The Kitchen Remodel Part I: Demolition Derby

I accidentally started my kitchen remodel this weekend. I meant to finish my bathroom, which needed a few touch ups and the register painted. I tend to get bored with one project before finishing it, so I’ve been working on that. It’s one of my “goals.”

Anyway, I was looking at something in my kitchen, and I wondered if something would work  so I tried it and the next thing I knew…I had started my kitchen remodel. Oops!

I have a love/hate relationship with my kitchen. I love one part of it and hate the rest. What I love is my 1956 GE built-in cooktop, oven, and metal cabinets.

imageimageEvery time I push a button on my cooktop and the GE light comes on, it makes me happy.

The rest of the kitchen…meh. There isn’t much counter space which I’ll fix someday by adding an island. But other than that, the kitchen bothers me in a way I haven’t been able to figure out. Today I finally figured it out…it’s discordant.

The kitchen doesn’t match the feel of the rest of the house (and my beloved cooktop and oven are not to blame). I didn’t notice all of the ways it was off until I started working on the kitchen.

Here’s a shot from my living room that illustrates the doorways, windows, and  baseboards that are pretty consistent thoughout the house:

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Flat slab frames for doorway and windows with peaked top on windows; baseboards are flat slabs as well. Simple, consistent with 1800s house.

The kitchen, on the other hand, doesn’t follow this formula. Today, I envisioned the following conversation, probably sometime in the 1980s:

“Honey, we have to do something about this kitchen. It’s soooo dated!”

“Yes dear. What would you like?”

“”Something more country-style*, like my friend Linda’s kitchen.  Blue and yellow instead of these awful 50s colors.  Make it cute with trim and swirly things!”

“Yes dear, I’ll get right on it.”

So Honey dutifully added trim and swirly things everywhere. Instead of flat slabbed windows with a peak, Honey put shelves over the windows with swirly brackets. (The better to display country-style things.)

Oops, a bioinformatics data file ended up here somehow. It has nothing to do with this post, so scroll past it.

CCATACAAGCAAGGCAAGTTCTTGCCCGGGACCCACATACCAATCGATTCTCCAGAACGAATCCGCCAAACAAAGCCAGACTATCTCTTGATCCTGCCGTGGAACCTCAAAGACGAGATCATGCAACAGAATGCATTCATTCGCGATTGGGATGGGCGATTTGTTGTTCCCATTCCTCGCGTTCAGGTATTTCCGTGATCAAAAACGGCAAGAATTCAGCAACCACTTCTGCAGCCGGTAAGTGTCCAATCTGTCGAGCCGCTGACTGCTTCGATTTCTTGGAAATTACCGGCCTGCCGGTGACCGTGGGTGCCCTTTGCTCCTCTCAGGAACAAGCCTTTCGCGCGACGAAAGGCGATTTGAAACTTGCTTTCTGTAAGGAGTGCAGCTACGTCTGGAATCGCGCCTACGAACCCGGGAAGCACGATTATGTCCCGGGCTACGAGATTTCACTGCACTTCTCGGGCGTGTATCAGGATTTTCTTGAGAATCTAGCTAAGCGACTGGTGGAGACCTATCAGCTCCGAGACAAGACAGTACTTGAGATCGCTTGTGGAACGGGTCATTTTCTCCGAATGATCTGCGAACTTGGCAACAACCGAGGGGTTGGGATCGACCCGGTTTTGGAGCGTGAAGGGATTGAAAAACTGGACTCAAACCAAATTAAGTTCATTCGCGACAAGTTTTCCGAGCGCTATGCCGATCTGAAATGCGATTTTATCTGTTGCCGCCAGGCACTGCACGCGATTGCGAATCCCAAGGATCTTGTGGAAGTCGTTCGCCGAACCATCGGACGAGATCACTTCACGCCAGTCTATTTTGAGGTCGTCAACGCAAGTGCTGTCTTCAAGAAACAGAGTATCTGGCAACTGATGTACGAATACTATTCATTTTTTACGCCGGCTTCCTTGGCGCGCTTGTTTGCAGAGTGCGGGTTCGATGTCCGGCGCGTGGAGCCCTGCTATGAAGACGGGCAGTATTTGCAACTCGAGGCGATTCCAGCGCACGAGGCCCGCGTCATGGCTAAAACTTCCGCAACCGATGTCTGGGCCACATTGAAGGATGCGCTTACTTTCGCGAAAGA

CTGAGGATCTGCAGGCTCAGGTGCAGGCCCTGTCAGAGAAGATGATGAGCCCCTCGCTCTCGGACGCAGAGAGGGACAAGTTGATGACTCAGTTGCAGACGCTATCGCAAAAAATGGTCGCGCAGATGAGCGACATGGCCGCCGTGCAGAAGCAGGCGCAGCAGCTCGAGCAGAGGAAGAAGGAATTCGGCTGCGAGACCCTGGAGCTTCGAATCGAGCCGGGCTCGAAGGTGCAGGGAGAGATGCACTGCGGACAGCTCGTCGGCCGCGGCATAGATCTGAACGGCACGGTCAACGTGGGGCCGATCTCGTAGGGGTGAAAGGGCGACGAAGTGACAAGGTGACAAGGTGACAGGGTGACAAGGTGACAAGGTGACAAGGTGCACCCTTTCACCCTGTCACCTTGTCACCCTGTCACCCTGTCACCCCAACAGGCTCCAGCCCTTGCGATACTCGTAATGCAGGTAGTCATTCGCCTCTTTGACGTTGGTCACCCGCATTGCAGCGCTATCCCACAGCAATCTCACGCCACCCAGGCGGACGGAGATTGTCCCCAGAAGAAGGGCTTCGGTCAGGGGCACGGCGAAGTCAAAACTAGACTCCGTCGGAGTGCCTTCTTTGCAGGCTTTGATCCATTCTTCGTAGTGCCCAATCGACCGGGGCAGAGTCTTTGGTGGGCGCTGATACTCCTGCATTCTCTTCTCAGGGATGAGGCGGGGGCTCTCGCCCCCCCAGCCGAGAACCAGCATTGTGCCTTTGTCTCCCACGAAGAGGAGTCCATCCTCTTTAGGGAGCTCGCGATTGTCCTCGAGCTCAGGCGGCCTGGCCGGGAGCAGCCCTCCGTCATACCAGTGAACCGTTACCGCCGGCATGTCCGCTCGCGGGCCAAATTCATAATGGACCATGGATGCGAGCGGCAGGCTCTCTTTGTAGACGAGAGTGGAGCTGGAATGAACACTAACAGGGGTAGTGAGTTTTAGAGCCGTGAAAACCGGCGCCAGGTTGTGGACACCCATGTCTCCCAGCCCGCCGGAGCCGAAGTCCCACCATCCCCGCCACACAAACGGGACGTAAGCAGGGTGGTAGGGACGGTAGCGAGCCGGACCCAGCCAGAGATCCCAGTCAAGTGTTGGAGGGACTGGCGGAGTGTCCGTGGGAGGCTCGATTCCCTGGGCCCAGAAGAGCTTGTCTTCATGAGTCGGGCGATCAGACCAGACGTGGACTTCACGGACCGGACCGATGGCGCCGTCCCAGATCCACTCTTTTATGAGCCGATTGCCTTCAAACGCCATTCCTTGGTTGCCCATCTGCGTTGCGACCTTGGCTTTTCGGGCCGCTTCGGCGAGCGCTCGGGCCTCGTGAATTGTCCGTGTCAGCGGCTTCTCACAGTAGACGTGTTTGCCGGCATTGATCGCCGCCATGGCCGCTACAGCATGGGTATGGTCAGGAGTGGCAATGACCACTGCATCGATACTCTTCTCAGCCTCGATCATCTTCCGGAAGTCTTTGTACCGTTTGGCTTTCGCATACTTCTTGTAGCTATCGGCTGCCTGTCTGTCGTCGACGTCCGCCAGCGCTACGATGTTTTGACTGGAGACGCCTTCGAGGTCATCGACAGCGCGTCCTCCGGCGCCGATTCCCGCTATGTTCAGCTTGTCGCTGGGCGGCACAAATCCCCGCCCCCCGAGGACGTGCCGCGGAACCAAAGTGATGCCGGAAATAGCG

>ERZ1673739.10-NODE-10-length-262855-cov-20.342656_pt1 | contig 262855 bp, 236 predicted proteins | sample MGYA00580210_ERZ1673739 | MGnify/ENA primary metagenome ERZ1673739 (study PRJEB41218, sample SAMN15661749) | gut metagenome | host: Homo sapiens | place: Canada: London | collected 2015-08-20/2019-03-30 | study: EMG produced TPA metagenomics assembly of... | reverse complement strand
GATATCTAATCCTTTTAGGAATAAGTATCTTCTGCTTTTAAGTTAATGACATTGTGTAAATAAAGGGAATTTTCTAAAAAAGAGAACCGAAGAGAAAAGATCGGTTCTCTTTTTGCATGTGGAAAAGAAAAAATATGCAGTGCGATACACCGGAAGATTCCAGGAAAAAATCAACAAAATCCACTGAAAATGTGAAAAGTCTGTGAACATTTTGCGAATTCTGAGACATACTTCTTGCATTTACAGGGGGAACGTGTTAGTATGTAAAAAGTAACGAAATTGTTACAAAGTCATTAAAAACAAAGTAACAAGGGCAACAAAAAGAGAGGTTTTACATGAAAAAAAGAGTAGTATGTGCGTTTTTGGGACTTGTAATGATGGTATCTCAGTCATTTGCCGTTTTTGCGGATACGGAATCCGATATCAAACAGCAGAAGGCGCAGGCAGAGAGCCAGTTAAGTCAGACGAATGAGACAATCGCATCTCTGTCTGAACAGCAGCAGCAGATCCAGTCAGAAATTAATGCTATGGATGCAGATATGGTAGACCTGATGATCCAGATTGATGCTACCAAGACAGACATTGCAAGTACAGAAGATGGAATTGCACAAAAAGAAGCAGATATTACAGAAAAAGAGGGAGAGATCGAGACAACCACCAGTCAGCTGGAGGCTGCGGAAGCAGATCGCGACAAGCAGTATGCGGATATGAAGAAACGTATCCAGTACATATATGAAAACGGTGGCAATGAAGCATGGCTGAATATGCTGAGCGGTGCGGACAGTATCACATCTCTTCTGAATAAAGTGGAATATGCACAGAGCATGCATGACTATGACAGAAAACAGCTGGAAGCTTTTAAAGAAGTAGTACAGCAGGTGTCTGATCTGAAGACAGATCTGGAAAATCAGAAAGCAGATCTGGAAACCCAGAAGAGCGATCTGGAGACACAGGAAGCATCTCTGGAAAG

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No simple door frames for Dear; Honey added trim to all of them.

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Honey even added extra flair to the baseboards! Dear was so happy!

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Hopefully Honey and Dear don’t stop by because I just pulled every piece of extra flair, swirl, and discordant wood from the kitchen. Here’s the pile:

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That Honey, he was an interesting remodeler. I’m quite certain he thought the house was falling down, and he was going to shore it up with every piece of extra wood he added to the kitchen. What I’m saying is that he was a little nail happy. Actually, Honey didn’t like little nails at all. He liked long nails, especially for really little pieces of wood. The better to hold up the house.

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The only time he didn’t use long nails was when he used cupcake frosting.

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(just kidding, I know it’s spackle)

Every time I pried off unnecessary wood, I worried that it hid something terrible behind it. It rarely did–Craig, I do have a couple of questions for you in the few instances I discovered some problems. Basically, the swirls, twirls, and trim were to make Dear happy.

And it made me extraordinarily happy to rip it all off. The kitchen is starting to fit with the rest of the house.

 

*This post is not anti-country style; it is anti-doesn’t match the rest of my house style.

4 thoughts on “The Kitchen Remodel Part I: Demolition Derby

  1. Natalie – it’s a rule (just like popcorn at the movies) that you finish one project before beginning a new one! Okay, but now that you’ve taken off all the wood, do you have something to replace it with? Cute post.

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    1. I did mean to finish the bathroom first! The next post will illustrate what happened. I’m kinda stuck needing to work on at least part of the kitchen right now. Then I’ll go back to the bathroom before proceeding with the kitchen. The cabinets are the big job and that I won’t do until the bathroom is done.

      No need to replace most of the wood–it was all extra. Wood on top of wood. Only a few places to replace if I want to match the rest of the house, like over the windows. All easy stuff.

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